New to the Condominium Way of Life: Part 2

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This is our second Q-and-A-style blog post for those who may be new to the condominium way of life or are contemplating moving into one.

In this post we focus on how and where issues that arise within condominiums get resolved with a focus on the Condominium Authority Tribunal and the mediation and arbitration processes required by the Condominium Act, 1998.

Q. What is the CAT?

A. The CAT is the Condominium Authority Tribunal. The CAT is a tribunal that has been created to hear certain types of condominium disputes involving owners and condominiums. A purchaser of a unit or a condominium manager may also apply to the CAT with respect to certain disputes in rare situations.  

Q. When does the CAT get involved?

A. The CAT can only become involved in disputes if it has jurisdiction in the area. The CAT’s jurisdiction is described in a regulation made under the Act and currently includes:

  1. Record disputes related to a request made by an owner or purchaser of a unit to examine records or obtain copies of them, including disputes over the applicable fees for examining the record or obtaining copies of them, the condominium’s reasons for refusing the record, and the penalty for the condominium’s improper refusal.
  1. Compliance disputes about the declaration, by-laws or rules related to any of the following:
    1. Pets or animals
    2. Vehicles
    3. Parking and storage
    4. Indemnification claims for costs related to (a) to (c).

The CAT does not have jurisdiction over a dispute, even if it fits within the list above, if it also relates to section 117 of the Act (an activity or condition that is likely to cause damage to the property or injury to persons), a section 98 agreement (where an owner makes changes to the common elements), or an agreement under s.24.6(3) of O.Reg. 48/01 (where an owner installs an electric vehicle charging station on the common elements).

Q. What are the other types of available dispute resolution processes for condo disputes?

A. If the CAT does not have jurisdiction over a dispute, it does not mean the parties should run off to court. The Condominium Act, 1998, requires mediation and arbitration of certain types of condominium disputes about agreements between:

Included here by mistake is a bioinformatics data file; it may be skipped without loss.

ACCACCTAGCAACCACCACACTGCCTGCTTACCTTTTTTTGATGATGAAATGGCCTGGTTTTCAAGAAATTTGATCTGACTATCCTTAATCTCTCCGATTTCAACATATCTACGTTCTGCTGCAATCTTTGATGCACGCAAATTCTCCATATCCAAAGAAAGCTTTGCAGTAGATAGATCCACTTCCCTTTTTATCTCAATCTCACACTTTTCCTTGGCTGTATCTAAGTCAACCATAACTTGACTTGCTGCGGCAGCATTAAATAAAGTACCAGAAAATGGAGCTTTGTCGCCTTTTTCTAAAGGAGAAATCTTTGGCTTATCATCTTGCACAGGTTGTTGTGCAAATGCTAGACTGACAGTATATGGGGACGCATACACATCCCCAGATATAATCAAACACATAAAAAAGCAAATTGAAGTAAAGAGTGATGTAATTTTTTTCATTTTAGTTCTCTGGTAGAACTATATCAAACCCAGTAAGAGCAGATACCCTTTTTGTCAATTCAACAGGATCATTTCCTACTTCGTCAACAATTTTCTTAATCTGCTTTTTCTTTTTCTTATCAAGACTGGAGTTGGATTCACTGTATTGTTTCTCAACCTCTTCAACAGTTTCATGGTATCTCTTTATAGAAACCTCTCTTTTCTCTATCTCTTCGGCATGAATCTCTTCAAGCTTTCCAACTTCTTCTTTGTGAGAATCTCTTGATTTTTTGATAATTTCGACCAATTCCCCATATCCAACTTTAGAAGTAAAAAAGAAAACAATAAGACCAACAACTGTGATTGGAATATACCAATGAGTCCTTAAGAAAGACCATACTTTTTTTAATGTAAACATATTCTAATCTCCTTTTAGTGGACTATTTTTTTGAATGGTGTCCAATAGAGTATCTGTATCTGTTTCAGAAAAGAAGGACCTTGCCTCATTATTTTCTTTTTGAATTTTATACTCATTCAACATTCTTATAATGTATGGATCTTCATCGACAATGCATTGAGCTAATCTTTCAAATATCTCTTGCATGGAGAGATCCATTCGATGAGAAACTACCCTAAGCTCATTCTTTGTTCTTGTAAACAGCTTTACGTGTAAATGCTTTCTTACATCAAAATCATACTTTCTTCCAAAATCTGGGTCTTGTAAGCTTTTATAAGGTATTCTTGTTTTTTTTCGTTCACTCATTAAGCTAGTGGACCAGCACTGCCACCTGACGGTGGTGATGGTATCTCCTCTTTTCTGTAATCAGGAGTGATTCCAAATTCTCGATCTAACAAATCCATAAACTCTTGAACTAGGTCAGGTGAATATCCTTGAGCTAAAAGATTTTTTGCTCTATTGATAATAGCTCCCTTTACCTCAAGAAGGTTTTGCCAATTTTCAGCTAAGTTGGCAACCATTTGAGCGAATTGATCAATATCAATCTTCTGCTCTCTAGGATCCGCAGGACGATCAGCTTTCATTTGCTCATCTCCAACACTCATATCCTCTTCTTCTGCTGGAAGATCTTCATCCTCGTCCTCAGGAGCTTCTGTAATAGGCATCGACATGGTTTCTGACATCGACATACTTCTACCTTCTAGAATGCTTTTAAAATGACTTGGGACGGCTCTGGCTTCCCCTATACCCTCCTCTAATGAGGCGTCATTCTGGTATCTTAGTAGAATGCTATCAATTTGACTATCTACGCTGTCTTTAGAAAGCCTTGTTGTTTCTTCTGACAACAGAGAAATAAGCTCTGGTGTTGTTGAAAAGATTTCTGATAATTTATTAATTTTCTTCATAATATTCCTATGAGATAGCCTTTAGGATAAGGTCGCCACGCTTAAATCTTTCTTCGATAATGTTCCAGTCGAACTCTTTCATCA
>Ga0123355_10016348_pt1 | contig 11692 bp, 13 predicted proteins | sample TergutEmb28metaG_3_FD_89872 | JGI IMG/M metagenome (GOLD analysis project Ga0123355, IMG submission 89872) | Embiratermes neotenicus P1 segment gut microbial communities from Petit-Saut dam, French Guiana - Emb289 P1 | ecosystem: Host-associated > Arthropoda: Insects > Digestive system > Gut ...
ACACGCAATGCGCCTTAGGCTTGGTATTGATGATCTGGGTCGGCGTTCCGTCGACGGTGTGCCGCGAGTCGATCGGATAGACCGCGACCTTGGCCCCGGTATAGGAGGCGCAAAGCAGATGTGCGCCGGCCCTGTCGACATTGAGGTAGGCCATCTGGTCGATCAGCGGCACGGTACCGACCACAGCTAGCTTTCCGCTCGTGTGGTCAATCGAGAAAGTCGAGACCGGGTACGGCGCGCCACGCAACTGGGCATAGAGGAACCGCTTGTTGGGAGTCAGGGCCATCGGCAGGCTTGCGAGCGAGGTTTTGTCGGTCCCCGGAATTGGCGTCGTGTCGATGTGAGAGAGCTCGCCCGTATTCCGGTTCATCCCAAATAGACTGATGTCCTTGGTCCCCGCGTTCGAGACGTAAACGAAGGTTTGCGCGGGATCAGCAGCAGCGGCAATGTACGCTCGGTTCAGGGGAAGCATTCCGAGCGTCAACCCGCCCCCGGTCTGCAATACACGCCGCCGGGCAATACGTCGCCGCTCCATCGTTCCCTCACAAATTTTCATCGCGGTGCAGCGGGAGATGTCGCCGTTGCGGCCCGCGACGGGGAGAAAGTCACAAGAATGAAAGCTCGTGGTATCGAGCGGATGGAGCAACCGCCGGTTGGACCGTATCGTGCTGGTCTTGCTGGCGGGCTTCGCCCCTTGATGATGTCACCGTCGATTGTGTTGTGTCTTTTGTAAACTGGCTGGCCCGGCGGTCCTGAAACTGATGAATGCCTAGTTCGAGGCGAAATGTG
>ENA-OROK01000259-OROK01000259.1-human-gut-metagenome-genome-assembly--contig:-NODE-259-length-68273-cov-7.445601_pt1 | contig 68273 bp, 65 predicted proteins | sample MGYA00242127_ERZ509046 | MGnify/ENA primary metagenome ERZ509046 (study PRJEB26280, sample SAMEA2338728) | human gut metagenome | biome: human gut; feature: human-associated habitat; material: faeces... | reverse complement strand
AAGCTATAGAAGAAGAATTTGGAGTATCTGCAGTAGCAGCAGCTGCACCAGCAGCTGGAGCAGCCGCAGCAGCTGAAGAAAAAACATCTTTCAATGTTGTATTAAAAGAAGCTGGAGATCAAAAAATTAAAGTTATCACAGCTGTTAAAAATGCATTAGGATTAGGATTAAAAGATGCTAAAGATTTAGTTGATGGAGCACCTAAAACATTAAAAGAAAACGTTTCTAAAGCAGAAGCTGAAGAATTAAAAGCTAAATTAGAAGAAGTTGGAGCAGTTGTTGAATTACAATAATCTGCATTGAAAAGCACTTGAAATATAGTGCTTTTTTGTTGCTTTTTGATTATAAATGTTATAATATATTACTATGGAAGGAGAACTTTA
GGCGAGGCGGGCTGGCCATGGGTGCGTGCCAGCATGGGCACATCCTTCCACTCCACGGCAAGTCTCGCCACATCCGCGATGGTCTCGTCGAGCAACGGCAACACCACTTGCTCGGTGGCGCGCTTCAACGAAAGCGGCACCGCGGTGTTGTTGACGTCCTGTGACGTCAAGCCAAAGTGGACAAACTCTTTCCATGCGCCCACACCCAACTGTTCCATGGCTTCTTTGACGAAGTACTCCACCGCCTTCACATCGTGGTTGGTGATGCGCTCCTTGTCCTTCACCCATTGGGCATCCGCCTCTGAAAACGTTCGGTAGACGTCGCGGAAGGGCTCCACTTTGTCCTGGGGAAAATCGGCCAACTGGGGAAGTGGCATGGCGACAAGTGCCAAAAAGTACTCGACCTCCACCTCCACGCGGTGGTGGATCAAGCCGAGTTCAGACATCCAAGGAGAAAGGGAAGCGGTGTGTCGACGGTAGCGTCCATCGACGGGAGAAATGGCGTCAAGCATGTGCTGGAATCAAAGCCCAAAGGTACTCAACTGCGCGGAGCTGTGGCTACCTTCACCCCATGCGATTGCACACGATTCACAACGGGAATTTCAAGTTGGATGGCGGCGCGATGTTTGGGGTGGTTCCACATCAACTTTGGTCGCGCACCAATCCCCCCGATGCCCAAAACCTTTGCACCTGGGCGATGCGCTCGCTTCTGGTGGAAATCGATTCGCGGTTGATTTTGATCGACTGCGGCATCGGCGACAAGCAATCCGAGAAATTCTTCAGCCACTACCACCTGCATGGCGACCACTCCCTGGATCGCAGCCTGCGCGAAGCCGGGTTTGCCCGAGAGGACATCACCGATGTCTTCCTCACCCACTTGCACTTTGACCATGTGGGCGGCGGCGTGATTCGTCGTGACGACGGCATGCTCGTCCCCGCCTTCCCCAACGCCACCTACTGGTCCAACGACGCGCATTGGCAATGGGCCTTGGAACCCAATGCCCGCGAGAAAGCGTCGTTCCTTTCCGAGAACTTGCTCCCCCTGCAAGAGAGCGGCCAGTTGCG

1. A declarant and a condominium, including a dispute about a first-year budget deficit under section 75 or a budget statement under subsect 72(6),
  2. Two or more condominiums, such as disputes about the use of shared facilities or the cost sharing obligations for the shared facilities,
  3. A condominium and a unit owner about a section 98 agreement (changes to common elements made by owners), and
  4. A condominium and its condominium manager.

In addition, every declaration is deemed to contain a provision that requires condominiums and owners to submit disagreements about the declaration, by-laws or rules to mediation and arbitration as well. This has been broadly interpreted to cover disagreements about the validity, interpretation, application, or non-application of the declaration, by-laws and rules, as well as damages claimed by an owner or the condominium related to the disagreement.

The mediation and arbitration provision does not apply to disputes involving tenants but a condominium and owner could agree to attempt to resolve the dispute without court by voluntarily using mediation and arbitration.

Some “pure” enforcement issues may proceed to court without mediation or arbitration as there is no disagreement in these cases. The owner simply refuses to comply with their obligations or ignores requests to comply.

There are many situations where court is the most appropriate option, such as a power of sale process to enforce a lien to collect arrears owed by a unit owner. It is important for condominiums and owners to seek legal advice before choosing the forum for their dispute as the improper forum could cause delays and additional costs, and in some cases, act as a bar against proceedings in the proper forum.

Have a question you think new owners need to know? Send it to us and you may see it in a future post.

Special thanks to Zach Powell, summer student at Robson Carpenter LLP, for asking the questions owners want to know and preparing this post!

Caution: Reading this Post May Cause Nightmares About Indemnity Clauses

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A recent case involving the right of a condominium to charge legal fees to an owner for alleged non-compliance with a rule has the industry talking. The decision has divided the legal community, resulting in many interesting legal debates and a whole lot of uncertainty for condominiums going forward.

The case is Amlani v. York Condominium Corporation No. 473. The dispute was about smoking. Amlani smoked and the condominium received complaints about it. The condominium took some steps to improve the situation, such as sealing joints and penetrations between the units. The owner limited his smoking to one room and used air filters to reduce the smoke transmission to other units. Unfortunately, the condominium received further complaints. The owner was willing to meet and discuss potential solutions, but the condominium was unwilling to do so and demanded that he stop smoking in the unit as it was a nuisance. Continue reading